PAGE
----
State and Local Job Cuts Offset Private Sector Gains
The Bureau of Labor Statistics May employment figures, released last week, show that nonfarm payroll employment is basically flat (up by just 54,000 jobs). These numbers disappoint, since employment gains in the prior three months had averaged 220,000. However, it’s important to understand what’s behind the current stagnation in employment, as the private sector is still growing.
In May, 83,000 private sector jobs were created. That uptick is smaller than it was in the prior three months (when it was almost 250,000) but still going in the right direction, though manufacturing and construction looked especially weak.
Private, State and Local Employment in the Current Recession
However, not as weak as state and local governments. Local governments shed 28,000 jobs last month and have lost 446,000 jobs since an employment peak in September 2008. State governments cut just 2,000 jobs but have shrunk by 98,000 since August 2008.
While the private sector has shed many more jobs (6.7 million or 6 percent below the peak employment level in January 2008 of 115.6 million), it’s on an upward swing. It has added 2 million jobs since February 2010.
In contrast, state and local employment kept growing at the beginning of the recession, thanks in part to the Federal stimulus program and pretty large rainy day funds. However, after three tough years, state budgets are still below pre-recession levels and employment is falling. There is also little evidence suggesting that things will be looking up for state and local employment in the next few years. More likely, local job numbers will keep falling as Federal stimulus aid ends, states keep cutting local aid and property tax revenues have started following house prices down. While a recession’s effects often hit state and local government budgets and employment after the worst is over in the private sector as noted by Donald Boyd and Lucy Dadayan of the Rockefeller Institute last summer, the employment declines during this recession have been more dramatic than earlier downturns. Local employment has fallen in only two of the past five recessions: this one and 1980. While jobs in both education and other parts of local government have been falling, the cuts in state employment have been in jobs other than education. Non-education state employment is down 3.6 percent since the recession’s start and 4.3 percent from the employment peak.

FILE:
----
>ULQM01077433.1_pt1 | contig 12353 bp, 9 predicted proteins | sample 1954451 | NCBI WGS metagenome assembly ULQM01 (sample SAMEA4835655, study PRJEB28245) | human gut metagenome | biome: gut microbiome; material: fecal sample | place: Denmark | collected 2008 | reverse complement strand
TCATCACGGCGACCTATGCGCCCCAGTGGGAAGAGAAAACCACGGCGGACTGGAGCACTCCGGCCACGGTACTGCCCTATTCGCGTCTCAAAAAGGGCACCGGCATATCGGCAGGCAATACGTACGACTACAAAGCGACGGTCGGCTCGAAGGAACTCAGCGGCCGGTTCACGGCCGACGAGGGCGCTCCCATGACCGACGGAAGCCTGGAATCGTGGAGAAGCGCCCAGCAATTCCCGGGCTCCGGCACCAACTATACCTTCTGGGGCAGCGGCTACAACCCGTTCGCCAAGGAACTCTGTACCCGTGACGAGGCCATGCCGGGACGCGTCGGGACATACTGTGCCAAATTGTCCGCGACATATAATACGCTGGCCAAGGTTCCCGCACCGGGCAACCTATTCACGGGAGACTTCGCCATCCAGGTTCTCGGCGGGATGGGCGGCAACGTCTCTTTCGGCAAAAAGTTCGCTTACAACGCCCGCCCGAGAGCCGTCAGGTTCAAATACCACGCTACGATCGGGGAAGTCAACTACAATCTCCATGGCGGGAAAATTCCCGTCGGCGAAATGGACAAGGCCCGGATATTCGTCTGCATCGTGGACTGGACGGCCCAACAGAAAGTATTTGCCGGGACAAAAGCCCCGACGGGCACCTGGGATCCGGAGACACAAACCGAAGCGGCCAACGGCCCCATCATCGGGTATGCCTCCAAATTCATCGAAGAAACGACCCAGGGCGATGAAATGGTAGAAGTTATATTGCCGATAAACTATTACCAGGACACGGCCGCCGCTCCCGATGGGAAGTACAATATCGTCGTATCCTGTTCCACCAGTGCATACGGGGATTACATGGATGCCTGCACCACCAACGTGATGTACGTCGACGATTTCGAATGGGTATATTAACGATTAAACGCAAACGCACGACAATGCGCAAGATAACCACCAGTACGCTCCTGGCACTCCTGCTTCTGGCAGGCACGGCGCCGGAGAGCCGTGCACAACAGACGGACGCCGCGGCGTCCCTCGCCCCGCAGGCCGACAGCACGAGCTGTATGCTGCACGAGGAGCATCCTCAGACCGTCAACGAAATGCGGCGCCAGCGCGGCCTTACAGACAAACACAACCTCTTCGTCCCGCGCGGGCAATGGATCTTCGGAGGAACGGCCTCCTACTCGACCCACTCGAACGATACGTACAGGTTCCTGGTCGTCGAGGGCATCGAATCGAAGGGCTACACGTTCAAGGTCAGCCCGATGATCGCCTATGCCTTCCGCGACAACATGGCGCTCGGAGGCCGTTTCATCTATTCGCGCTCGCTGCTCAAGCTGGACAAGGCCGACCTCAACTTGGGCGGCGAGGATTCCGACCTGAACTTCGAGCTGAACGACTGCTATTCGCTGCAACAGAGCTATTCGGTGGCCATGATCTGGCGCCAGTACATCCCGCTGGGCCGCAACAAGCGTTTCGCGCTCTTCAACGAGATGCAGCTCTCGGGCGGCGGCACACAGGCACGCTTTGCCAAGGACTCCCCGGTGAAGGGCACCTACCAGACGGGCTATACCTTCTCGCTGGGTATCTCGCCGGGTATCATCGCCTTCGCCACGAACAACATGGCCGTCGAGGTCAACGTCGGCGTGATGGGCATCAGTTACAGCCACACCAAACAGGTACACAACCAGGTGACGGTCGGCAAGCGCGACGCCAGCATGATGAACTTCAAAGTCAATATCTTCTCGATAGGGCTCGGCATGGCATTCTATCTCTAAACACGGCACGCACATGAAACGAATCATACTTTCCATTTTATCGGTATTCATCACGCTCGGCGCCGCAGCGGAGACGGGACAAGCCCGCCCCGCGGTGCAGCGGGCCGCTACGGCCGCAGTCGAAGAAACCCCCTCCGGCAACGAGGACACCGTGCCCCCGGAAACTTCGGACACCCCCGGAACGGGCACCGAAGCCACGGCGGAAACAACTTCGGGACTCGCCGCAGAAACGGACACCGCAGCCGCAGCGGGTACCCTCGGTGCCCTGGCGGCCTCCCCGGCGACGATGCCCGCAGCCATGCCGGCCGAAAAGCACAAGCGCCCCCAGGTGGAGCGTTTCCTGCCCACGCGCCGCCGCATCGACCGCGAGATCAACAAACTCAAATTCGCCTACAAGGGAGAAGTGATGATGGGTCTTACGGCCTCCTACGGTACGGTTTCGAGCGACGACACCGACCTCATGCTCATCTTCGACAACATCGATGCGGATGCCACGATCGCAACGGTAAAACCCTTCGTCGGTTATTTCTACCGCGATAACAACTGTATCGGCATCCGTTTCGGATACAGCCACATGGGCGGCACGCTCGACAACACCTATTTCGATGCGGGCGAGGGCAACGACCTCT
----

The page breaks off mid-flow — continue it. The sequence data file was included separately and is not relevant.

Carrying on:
State and especially local budget cuts translate into employment changes because they spend most of their general fund money on people rather than raw materials or buying things. About half of local spending goes to wages and salaries (more if pensions and other benefits are included) so cuts in local spending mean either lower compensation or fewer people employed. Not surprisingly, the places where public employment dropped the most are those where revenues have fallen the most (and where the recession’s toll was greatest). For example, between first quarter 2008 and first quarter 2010, Nevada, Michigan, Rhode Island, and Florida all experienced a decline of over 4 percent in local government employment and California, Arizona and Ohio experienced a 3 percent decline. Georgia, Vermont, Arizona, and Rhode Island experienced a 4 percent decline in state employment over the same period.
So there’s more than meets the eye in employment figures – in this case a troubled public sector that might be offsetting private sector job creation for the foreseeable future.